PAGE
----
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Ivan Star Comes Out: Alcohol is the most devastating weapon

Filed Under: Opinion
More on: alcohol, ivan star, native sun news, oglala sioux, south dakota, youth
     

The following is the opinion of Ivan F. Star Comes Out. All content © Native Sun News.


Whiteclay, Nebraska, a town just across the border of the Pine Ridge Reservation whose economy is based on selling alcohol to members of the Oglala Sioux Tribe. Photo from Ammodramus / Wikipedia

Alcohol: The most devastating weapon of all
By Ivan F. Star Comes Out

I paid a short visit to our courthouse and ended up with a task. So, this article is about a long-standing serious brain disorder called Wernicke-Korsakoff Syndrome (WKS) which appears to afflict a significant percentage of tribal members. I am assuming that our courts have been overwhelmed with the debilitating, lethal, and terminal effects of this preventable disorder.

I have to say that transforming scientific research language into layman’s terms without distorting it was a challenge. I encourage readers to heed the fact that alcohol abuse plays a major role in this situation. It is most often used to cope with unresolved trauma symptoms and excessive alcohol use often leads to WKS. Most likely, this brain disorder has been around since alcohol was invented.

I for one can “see” the devastating impact on the collective future of the tribe. Our children’s future would be greatly enhanced if we as adults strive to become aware of this aspect of the syndrome, at least. To begin, I’ve separated the data, including causes and treatment, established by the two scientists for whom the disorder is named.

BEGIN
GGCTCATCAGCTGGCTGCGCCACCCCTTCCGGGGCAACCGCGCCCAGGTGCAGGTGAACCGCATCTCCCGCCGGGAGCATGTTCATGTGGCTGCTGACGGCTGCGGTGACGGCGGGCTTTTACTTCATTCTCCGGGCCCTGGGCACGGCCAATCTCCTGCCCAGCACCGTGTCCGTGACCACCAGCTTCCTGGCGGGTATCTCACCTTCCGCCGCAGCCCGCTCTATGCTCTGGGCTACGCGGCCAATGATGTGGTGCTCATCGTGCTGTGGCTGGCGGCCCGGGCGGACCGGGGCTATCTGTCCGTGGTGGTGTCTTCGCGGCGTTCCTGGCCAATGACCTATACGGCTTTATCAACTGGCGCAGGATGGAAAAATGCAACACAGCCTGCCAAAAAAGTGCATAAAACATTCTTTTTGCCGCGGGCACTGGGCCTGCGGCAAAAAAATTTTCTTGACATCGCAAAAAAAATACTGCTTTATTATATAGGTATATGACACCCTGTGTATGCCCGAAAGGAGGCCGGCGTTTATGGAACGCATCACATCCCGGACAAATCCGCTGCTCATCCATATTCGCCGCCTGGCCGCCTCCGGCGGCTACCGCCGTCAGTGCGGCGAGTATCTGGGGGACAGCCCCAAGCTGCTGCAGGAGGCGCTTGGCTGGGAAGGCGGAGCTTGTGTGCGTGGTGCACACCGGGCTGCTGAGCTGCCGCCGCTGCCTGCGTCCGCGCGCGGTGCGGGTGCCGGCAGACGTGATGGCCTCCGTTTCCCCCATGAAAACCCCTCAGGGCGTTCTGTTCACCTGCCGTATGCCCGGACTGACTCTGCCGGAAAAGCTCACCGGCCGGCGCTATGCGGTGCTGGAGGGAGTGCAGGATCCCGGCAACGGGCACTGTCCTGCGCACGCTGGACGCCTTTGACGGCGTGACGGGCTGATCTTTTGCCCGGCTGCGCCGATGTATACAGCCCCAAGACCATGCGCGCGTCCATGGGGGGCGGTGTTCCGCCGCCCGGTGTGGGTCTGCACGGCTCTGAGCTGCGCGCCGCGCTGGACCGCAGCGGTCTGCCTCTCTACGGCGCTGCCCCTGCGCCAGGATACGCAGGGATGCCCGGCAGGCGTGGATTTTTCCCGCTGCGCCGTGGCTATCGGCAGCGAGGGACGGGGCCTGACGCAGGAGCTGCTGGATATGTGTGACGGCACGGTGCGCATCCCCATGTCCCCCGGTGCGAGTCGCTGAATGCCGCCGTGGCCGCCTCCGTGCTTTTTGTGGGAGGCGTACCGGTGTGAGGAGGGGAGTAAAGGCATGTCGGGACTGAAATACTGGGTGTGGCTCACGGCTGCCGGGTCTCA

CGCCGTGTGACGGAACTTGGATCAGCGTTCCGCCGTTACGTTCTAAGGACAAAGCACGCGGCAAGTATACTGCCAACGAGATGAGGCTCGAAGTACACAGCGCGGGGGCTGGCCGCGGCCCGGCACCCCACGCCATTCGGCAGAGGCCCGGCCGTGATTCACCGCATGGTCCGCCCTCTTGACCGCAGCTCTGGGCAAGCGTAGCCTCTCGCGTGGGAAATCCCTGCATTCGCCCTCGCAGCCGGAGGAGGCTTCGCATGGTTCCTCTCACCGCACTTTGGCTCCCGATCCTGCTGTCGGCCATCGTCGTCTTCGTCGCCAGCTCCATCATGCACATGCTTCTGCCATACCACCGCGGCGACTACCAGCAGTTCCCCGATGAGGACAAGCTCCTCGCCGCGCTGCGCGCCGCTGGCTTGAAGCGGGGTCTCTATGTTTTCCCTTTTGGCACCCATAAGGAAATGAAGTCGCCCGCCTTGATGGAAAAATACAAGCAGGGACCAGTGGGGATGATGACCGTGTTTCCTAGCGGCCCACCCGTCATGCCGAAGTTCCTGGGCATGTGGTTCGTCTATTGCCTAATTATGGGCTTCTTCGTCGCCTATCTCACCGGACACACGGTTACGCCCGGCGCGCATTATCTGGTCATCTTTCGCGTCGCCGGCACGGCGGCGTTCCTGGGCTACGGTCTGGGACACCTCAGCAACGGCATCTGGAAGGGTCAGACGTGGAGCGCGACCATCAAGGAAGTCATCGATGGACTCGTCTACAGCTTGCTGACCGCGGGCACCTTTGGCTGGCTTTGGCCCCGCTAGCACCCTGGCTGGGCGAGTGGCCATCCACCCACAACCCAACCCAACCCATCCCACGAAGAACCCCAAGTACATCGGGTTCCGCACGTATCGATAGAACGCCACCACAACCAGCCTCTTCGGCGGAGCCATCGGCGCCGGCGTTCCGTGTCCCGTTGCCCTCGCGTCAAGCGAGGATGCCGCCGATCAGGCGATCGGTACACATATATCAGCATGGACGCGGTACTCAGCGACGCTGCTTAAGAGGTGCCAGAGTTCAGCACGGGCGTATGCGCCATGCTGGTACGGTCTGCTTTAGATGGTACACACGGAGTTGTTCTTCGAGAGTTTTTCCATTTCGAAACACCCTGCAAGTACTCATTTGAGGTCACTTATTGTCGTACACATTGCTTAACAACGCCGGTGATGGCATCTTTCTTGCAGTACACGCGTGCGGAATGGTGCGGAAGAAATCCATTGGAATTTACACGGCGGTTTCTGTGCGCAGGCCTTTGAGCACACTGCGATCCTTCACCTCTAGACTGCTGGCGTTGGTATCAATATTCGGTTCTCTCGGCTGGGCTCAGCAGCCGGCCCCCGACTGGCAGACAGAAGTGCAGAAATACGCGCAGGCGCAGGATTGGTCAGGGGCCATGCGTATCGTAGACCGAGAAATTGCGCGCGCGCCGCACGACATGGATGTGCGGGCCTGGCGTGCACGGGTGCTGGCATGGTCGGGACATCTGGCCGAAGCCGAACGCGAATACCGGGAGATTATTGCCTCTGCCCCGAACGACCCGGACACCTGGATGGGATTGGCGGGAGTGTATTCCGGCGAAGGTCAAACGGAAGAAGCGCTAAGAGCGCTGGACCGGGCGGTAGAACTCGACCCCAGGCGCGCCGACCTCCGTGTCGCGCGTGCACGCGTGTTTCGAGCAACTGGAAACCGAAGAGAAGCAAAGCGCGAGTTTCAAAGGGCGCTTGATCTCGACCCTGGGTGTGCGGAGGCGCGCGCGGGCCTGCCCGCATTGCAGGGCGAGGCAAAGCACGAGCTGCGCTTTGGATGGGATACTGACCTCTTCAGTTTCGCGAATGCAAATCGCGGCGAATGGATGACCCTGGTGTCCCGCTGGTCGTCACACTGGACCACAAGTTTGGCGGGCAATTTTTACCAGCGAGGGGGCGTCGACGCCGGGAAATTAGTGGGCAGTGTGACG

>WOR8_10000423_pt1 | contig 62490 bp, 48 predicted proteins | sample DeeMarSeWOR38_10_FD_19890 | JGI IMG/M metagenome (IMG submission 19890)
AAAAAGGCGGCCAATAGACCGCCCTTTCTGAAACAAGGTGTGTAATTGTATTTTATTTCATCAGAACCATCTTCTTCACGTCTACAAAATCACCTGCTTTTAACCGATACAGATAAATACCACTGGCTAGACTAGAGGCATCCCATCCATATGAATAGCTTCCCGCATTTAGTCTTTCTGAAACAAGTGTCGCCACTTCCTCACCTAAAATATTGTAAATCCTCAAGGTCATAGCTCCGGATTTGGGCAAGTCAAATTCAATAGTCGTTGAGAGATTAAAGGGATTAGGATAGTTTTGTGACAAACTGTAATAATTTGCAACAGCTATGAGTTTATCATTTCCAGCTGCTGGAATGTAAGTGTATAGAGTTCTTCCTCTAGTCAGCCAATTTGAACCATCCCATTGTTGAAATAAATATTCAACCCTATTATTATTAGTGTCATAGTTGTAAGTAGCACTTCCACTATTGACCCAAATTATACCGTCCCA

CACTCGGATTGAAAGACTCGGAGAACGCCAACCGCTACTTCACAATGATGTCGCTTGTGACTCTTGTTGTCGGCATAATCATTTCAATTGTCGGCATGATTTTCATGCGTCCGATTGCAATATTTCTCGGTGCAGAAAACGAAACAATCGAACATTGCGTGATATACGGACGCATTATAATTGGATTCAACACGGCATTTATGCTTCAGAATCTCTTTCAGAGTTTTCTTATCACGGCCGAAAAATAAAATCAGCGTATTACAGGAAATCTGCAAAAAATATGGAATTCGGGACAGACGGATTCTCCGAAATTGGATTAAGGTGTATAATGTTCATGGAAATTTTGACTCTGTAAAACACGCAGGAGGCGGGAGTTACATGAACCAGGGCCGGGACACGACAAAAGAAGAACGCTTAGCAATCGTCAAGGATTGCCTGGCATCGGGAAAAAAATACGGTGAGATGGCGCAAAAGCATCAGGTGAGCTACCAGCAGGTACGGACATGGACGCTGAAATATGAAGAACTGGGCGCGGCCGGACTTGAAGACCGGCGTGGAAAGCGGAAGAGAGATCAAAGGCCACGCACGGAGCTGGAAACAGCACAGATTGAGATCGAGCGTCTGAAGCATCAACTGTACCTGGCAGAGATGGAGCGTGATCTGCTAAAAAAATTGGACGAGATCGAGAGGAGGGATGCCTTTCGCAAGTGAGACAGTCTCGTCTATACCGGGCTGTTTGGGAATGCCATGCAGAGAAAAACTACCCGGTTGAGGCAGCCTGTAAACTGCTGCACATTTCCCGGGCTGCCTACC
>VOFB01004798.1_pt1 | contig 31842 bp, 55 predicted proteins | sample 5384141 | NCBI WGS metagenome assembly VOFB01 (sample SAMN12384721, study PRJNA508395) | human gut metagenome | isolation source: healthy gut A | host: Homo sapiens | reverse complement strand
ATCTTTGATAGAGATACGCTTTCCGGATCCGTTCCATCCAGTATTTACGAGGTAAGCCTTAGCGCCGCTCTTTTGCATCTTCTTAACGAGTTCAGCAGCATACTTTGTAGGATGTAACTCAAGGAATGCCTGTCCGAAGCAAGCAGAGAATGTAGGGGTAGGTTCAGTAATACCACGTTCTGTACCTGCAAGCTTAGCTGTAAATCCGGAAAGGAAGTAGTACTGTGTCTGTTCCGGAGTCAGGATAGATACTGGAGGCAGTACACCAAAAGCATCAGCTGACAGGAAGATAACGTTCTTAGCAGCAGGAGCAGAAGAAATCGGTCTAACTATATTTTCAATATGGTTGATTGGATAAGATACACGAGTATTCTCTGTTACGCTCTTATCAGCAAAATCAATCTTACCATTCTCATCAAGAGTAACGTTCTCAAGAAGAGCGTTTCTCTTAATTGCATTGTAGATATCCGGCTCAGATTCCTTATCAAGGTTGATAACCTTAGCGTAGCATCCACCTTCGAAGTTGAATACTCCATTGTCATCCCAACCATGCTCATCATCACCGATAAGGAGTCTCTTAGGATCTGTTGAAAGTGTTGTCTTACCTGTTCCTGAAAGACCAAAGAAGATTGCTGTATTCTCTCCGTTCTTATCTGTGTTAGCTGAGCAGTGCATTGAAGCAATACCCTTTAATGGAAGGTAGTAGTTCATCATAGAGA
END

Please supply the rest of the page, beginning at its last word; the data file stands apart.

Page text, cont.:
Carl Wernicke (1848-1905) was a German physician, anatomist, psychiatrist, and neuropathologist. His study of the nervous system and its disorders resulted in what is known today as Wernicke’s Encephalopathy. Essentially, he determined that a person’s mental state can be altered and is sometimes accompanied by physical changes. The majority of cases arose from infection, liver damage, anoxia (absence of oxygen), or kidney failure.

There are many types of brain diseases. Some are permanent and some are temporary. Some types are present at birth and never change, while others are acquired after birth and may get progressively worse. Permanent brain damage and dysfunction are caused by a lack of oxygen to the brain, such as when a fetus is exposed to alcohol in the womb.

Wernicke determined that brain malfunction is a result of a thiamin (vitamin B-1) deficiency and that long-term alcohol abuse and poor food absorption often caused the vitamin B-1 deficiency. In some cases of oxygen deprivation, a person may slip into a coma and may be ultimately placed on life support to keep him or her alive.

An oxygen-deprived person may endure memory loss and difficulty focusing or have trouble with problem-solving skills and usually does not notice the change (s) while others do. Some identified symptoms of this life-altering brain dysfunction are, confusion, staggering and stumbling, lack of coordination, being overly outgoing and chatty, and abnormal involuntary eye movements.

Diagnosis and treatment must be performed by a qualified physician. Tests could include blood tests, spinal taps, computed tomography (CT) or Magnetic Resonance Imaging (MRI) of the brain and electroencephalogram (EEG). All these tests basically measure electrical activity in the brain.